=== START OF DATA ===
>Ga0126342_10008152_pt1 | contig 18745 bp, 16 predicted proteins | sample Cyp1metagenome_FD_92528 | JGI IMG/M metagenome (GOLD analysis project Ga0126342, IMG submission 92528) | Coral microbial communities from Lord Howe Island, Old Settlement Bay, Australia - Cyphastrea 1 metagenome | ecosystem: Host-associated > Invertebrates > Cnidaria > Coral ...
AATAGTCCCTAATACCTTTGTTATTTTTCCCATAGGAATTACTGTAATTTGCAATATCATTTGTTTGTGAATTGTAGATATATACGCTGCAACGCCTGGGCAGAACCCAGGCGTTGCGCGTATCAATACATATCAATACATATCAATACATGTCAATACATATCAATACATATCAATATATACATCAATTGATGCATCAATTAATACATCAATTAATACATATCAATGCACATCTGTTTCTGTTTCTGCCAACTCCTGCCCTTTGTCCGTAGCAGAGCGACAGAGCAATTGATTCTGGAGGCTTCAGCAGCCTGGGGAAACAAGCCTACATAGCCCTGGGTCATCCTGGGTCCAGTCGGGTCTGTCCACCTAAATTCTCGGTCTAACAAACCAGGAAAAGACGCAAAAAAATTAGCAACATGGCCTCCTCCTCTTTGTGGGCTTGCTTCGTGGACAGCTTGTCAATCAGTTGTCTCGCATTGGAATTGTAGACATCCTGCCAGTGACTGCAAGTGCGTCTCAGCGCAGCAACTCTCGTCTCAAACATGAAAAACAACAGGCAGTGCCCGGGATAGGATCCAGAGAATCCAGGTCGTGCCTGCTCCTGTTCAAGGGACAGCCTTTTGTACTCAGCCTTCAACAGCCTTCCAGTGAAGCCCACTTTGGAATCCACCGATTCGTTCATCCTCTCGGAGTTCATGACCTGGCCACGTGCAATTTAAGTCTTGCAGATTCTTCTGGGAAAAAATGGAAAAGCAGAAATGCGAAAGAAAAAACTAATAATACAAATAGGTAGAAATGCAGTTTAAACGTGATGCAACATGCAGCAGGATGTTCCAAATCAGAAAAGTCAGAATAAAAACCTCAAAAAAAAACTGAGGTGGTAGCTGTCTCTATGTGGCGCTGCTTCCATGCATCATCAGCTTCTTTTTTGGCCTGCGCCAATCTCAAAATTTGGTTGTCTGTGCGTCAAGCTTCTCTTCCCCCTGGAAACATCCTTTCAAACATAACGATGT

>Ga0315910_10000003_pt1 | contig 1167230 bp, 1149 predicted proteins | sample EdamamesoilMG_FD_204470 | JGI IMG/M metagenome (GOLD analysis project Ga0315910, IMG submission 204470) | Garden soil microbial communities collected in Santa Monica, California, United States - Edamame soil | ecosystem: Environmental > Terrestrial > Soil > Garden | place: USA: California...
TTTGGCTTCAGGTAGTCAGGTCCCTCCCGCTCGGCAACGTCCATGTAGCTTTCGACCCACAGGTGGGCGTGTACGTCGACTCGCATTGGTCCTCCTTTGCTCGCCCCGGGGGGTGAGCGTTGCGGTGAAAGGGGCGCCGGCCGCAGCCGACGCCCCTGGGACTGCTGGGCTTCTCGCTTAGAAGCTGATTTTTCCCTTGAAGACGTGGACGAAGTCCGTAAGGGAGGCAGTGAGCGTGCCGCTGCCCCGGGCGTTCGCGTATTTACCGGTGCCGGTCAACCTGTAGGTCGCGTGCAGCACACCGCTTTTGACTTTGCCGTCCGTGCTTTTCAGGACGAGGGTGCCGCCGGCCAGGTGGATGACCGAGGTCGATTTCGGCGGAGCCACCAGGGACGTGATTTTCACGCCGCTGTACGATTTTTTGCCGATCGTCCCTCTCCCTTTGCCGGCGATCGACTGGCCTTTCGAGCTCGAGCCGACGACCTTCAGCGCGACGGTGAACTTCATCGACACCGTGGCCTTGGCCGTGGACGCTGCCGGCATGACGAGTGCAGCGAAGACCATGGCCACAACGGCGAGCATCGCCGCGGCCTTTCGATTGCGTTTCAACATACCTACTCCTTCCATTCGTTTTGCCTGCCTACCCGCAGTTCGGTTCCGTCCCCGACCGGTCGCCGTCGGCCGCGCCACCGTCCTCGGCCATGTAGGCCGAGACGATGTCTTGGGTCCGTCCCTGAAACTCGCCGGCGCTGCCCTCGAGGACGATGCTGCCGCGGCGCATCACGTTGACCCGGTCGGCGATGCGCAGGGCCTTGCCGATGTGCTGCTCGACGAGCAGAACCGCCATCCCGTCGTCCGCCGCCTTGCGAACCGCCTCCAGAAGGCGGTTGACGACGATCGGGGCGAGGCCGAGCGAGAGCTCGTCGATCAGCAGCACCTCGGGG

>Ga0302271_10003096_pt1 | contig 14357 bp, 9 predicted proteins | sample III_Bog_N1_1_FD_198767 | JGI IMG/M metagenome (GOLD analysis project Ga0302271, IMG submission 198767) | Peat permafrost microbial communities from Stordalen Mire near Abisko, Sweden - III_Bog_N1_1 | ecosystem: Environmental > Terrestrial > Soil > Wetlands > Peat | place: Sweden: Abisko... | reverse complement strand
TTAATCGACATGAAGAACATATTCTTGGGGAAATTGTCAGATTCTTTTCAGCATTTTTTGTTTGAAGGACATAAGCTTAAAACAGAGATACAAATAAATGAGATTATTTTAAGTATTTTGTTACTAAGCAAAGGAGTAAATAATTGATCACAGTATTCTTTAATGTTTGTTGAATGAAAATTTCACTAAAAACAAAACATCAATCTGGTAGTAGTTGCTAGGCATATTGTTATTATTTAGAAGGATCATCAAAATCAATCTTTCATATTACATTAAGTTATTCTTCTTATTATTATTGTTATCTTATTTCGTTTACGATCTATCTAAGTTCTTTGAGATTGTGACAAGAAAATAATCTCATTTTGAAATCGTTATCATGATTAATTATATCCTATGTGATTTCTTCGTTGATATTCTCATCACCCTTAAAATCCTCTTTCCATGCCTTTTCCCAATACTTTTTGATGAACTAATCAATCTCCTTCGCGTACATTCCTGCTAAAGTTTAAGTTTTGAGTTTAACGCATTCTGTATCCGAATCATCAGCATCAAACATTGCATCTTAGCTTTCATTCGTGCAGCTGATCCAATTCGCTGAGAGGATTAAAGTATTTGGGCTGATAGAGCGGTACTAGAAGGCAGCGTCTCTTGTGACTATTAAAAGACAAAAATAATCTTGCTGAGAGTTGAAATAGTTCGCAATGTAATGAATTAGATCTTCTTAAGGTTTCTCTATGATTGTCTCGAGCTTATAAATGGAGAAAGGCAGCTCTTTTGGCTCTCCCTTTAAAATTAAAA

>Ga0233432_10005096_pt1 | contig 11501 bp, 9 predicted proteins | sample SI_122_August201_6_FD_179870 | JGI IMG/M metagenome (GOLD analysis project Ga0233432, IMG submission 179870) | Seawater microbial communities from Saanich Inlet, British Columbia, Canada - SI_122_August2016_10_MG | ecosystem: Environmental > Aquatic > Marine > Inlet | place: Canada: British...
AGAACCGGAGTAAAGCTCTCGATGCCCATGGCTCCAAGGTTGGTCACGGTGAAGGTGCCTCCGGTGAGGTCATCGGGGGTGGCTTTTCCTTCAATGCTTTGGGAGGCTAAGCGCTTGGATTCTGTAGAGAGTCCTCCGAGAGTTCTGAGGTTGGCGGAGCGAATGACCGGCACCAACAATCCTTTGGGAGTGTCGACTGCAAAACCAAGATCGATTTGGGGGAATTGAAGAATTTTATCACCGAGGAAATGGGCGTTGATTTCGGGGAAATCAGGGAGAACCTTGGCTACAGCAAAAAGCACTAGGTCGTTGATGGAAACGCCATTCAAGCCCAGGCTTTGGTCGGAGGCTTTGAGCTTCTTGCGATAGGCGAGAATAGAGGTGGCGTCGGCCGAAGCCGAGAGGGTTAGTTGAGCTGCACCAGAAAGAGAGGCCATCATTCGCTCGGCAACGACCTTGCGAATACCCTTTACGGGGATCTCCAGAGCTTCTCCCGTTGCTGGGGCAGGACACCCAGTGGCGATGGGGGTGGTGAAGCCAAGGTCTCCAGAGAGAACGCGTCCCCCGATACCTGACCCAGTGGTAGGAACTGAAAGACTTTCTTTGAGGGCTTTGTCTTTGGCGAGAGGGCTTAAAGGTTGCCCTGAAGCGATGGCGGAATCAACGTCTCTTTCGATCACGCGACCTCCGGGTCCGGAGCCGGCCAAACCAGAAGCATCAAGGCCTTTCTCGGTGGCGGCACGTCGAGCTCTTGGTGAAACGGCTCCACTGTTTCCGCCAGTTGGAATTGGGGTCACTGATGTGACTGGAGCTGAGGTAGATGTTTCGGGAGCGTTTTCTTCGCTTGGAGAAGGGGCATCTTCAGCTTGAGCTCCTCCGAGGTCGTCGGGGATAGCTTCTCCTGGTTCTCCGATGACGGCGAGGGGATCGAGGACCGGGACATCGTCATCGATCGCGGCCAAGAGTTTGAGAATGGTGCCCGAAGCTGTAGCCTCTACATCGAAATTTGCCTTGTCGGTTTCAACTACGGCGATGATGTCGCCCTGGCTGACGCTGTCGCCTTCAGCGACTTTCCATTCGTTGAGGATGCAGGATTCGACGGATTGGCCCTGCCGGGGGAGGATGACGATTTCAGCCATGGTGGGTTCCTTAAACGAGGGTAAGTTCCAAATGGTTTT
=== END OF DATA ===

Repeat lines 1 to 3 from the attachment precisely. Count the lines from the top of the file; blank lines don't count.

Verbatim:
>Ga0126342_10008152_pt1 | contig 18745 bp, 16 predicted proteins | sample Cyp1metagenome_FD_92528 | JGI IMG/M metagenome (GOLD analysis project Ga0126342, IMG submission 92528) | Coral microbial communities from Lord Howe Island, Old Settlement Bay, Australia - Cyphastrea 1 metagenome | ecosystem: Host-associated > Invertebrates > Cnidaria > Coral ...
AATAGTCCCTAATACCTTTGTTATTTTTCCCATAGGAATTACTGTAATTTGCAATATCATTTGTTTGTGAATTGTAGATATATACGCTGCAACGCCTGGGCAGAACCCAGGCGTTGCGCGTATCAATACATATCAATACATATCAATACATGTCAATACATATCAATACATATCAATATATACATCAATTGATGCATCAATTAATACATCAATTAATACATATCAATGCACATCTGTTTCTGTTTCTGCCAACTCCTGCCCTTTGTCCGTAGCAGAGCGACAGAGCAATTGATTCTGGAGGCTTCAGCAGCCTGGGGAAACAAGCCTACATAGCCCTGGGTCATCCTGGGTCCAGTCGGGTCTGTCCACCTAAATTCTCGGTCTAACAAACCAGGAAAAGACGCAAAAAAATTAGCAACATGGCCTCCTCCTCTTTGTGGGCTTGCTTCGTGGACAGCTTGTCAATCAGTTGTCTCGCATTGGAATTGTAGACATCCTGCCAGTGACTGCAAGTGCGTCTCAGCGCAGCAACTCTCGTCTCAAACATGAAAAACAACAGGCAGTGCCCGGGATAGGATCCAGAGAATCCAGGTCGTGCCTGCTCCTGTTCAAGGGACAGCCTTTTGTACTCAGCCTTCAACAGCCTTCCAGTGAAGCCCACTTTGGAATCCACCGATTCGTTCATCCTCTCGGAGTTCATGACCTGGCCACGTGCAATTTAAGTCTTGCAGATTCTTCTGGGAAAAAATGGAAAAGCAGAAATGCGAAAGAAAAAACTAATAATACAAATAGGTAGAAATGCAGTTTAAACGTGATGCAACATGCAGCAGGATGTTCCAAATCAGAAAAGTCAGAATAAAAACCTCAAAAAAAAACTGAGGTGGTAGCTGTCTCTATGTGGCGCTGCTTCCATGCATCATCAGCTTCTTTTTTGGCCTGCGCCAATCTCAAAATTTGGTTGTCTGTGCGTCAAGCTTCTCTTCCCCCTGGAAACATCCTTTCAAACATAACGATGT

>Ga0315910_10000003_pt1 | contig 1167230 bp, 1149 predicted proteins | sample EdamamesoilMG_FD_204470 | JGI IMG/M metagenome (GOLD analysis project Ga0315910, IMG submission 204470) | Garden soil microbial communities collected in Santa Monica, California, United States - Edamame soil | ecosystem: Environmental > Terrestrial > Soil > Garden | place: USA: California...